Articles Worth Reading: “Visual Pleasure and Narrative Cinema” by Laura Mulvey

In this essay, Laura Mulvey discusses how popular films and film makers, like Hitchcock and von Sternberg, have perpetuated patriarchal ideologies in their own films. Taking a Freudian approach to her examination of American cinema, Mulvey finds that films are specifically made with a male audience in mind. The function of the female character in film, as Mulvey notes, is two fold. First, the woman symbolizes the real threat of castration to the male character because of her missing genitalia. Second, the lack of a penis makes women raise their own children into the symbolic culture that they live in already, the patriarchal structured society of America. This part of her argument I found difficult to follow. Just because a women is ‘lacking’ means that she raises her children to have the same ‘lacking’ mind set, especially her daughters, or does Mulvey mean that this happens just in the dramatic world of cinematography?

One of the most interesting arguments I found in Mulvey’s essay was about children beginning to recognize themselves in the mirror and how she related it to her overall argument about films. Mulvey notes that a critical point in child development is the recognition of self in a mirror. As she explains, this is the real moment when all children begin to develop their own ego. But the problem I had with this part of her discussion was when she began discussing how the child interprets the mirror image as more ‘perfect’ that the actual self. Children at that age do not unerstand the concept of perfection and imperfection, so personally, I find that the mirror is not a misrecognition. It is only until children begin to learn cultural knowledge of perfection and imperfection that they start to see the mirrors reflection as more perfect that themselves. I think Mulvey does make a valid point when she recognizes the fact that this moment of recognition ‘predates language’.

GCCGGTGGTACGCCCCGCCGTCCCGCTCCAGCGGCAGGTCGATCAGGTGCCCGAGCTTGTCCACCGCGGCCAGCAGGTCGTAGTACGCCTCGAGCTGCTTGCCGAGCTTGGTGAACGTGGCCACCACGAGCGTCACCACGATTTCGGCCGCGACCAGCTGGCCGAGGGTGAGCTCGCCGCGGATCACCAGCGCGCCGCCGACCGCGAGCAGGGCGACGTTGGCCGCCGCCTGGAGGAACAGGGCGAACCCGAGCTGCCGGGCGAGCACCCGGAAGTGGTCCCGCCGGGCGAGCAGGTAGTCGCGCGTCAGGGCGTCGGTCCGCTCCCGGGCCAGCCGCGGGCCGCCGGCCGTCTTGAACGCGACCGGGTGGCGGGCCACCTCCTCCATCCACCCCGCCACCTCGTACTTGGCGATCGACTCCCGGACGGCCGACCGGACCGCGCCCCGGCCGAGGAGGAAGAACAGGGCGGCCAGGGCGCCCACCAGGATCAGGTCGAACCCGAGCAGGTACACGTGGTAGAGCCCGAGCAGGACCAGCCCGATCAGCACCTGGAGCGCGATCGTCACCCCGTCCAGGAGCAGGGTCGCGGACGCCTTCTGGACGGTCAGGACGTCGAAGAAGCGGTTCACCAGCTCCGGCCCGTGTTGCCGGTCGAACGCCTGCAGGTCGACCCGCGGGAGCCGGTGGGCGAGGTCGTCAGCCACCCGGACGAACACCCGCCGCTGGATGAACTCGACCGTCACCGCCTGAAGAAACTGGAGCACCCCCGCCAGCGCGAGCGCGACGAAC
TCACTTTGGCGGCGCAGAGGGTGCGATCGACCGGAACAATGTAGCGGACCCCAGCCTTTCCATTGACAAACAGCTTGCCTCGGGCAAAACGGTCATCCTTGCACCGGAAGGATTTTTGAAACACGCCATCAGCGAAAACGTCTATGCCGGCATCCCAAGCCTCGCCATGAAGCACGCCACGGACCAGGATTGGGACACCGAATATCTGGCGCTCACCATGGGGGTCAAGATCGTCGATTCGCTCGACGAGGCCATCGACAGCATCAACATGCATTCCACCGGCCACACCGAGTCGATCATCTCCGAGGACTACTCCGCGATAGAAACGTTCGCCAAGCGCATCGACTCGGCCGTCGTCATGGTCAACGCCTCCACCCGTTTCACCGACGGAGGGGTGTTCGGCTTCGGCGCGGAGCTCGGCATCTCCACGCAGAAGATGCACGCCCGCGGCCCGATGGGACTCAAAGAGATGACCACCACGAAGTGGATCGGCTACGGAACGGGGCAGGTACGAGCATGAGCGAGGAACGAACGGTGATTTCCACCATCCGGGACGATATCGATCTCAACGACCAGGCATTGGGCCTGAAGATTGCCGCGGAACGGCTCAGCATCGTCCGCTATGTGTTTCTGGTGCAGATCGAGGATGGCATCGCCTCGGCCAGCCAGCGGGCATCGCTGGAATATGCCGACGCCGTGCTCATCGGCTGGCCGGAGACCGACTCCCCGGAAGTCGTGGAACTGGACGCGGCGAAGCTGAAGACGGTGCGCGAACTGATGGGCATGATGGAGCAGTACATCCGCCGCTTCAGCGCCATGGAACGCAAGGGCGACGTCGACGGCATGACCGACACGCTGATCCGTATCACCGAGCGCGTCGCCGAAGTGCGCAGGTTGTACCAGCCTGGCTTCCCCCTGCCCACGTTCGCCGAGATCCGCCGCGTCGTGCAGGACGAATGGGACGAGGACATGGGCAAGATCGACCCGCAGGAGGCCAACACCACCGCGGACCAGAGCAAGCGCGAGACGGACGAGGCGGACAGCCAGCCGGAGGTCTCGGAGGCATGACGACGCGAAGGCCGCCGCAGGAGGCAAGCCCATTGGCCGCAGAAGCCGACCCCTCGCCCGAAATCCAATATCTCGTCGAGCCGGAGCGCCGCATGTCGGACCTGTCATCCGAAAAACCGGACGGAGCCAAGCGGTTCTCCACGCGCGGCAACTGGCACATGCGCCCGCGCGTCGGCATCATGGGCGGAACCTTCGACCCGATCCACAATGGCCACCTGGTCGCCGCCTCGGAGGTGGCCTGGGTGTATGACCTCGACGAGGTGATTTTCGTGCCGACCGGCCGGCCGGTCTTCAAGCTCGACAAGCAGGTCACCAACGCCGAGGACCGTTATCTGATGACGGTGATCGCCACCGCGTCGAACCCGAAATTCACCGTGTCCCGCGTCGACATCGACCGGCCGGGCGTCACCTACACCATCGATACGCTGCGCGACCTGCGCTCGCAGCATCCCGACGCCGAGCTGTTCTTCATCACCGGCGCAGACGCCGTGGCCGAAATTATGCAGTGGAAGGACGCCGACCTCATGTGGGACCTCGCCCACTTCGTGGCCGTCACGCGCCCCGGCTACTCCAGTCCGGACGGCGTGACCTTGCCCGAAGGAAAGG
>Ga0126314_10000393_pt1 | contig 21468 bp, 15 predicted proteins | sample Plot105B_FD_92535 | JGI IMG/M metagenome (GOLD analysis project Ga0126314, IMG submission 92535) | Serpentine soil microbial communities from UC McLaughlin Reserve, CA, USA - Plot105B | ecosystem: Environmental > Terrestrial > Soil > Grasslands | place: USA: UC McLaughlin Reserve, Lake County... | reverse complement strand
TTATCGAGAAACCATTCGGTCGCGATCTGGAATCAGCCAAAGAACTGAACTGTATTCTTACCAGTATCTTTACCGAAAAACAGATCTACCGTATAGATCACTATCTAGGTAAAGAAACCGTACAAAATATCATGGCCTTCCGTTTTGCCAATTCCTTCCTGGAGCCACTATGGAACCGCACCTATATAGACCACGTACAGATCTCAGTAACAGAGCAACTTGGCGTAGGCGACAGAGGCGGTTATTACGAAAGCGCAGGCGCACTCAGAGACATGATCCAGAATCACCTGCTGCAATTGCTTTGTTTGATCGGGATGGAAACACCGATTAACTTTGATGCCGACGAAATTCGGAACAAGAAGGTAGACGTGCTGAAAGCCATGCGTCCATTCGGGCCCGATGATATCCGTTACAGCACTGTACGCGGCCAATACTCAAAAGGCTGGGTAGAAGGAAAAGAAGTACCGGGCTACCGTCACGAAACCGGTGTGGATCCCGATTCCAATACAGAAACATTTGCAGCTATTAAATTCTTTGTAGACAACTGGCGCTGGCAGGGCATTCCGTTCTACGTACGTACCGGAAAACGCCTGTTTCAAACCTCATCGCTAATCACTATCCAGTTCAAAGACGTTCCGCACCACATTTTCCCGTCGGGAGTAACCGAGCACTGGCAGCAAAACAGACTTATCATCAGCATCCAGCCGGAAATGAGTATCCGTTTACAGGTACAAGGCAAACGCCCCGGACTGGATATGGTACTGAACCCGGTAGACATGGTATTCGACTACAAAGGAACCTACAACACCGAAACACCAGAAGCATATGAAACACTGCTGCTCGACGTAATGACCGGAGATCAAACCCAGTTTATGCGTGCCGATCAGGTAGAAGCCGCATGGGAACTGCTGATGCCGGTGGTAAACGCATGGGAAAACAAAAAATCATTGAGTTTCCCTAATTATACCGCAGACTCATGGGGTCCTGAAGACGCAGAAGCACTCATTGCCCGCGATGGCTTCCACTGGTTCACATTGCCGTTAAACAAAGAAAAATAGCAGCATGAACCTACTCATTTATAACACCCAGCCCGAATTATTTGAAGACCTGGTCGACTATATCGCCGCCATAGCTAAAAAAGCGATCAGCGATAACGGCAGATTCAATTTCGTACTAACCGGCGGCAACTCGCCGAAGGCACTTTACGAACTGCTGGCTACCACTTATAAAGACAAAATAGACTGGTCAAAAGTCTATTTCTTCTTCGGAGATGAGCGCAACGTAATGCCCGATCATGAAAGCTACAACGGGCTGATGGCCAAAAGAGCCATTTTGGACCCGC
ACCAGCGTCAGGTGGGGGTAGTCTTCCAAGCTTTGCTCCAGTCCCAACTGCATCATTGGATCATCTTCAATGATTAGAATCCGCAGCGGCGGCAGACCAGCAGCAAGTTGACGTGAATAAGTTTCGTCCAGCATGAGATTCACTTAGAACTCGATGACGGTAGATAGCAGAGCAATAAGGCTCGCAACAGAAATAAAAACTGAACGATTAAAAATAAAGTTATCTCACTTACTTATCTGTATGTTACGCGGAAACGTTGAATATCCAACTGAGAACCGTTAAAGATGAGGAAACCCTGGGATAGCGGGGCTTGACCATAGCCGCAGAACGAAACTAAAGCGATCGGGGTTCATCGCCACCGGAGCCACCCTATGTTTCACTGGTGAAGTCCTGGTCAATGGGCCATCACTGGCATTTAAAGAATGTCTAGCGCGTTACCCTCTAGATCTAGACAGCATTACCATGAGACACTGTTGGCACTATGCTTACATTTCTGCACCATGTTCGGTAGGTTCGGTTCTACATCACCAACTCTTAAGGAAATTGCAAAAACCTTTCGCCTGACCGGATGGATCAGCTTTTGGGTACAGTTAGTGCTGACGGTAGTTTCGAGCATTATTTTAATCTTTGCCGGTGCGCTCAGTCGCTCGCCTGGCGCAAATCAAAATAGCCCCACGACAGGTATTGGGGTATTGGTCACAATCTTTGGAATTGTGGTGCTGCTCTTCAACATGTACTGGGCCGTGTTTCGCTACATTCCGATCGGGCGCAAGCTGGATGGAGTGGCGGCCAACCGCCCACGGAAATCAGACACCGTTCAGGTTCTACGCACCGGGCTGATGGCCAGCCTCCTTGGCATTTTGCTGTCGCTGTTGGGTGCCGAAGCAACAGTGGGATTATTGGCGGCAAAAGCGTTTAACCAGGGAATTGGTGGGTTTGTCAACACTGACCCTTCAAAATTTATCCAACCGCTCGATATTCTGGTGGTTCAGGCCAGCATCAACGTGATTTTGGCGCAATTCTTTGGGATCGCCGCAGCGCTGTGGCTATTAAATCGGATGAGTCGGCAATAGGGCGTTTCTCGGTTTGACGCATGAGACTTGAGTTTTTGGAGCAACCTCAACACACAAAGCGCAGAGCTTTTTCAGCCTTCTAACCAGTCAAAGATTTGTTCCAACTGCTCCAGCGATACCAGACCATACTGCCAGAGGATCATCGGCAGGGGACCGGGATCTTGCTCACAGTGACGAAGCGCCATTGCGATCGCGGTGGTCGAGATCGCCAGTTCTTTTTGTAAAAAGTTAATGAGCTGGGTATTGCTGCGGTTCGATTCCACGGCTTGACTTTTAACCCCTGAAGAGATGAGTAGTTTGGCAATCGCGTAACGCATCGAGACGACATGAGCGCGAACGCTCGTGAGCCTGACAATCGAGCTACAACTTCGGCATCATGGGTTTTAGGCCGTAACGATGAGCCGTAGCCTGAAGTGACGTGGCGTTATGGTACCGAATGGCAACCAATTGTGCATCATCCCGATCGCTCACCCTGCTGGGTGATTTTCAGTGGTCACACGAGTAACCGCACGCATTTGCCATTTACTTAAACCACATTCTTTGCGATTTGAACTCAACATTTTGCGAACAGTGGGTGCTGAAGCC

To connect this whole argument about children and mirrors to her larger hypothesis, Mulvey explains that the male character (protagonist) in films becomes this same mirror image for men watching the films. The male audience makes a connection of self-recognition – but what about the female audience? How are they meant to perceive both male and female characters within a film? This is where I feel Mulvey’s argument is weakest. She spends so much time discussing the phallocentric nature of cinema and what it means for a male audience but neglects to address the ‘other’ members watching the same films. Overall, the essay is extremely interesting but does lack the female aspect/perspective/issue of viewing when she centers the majority of her discussion on the image of female as ‘other’ to a male audience in American cinema.


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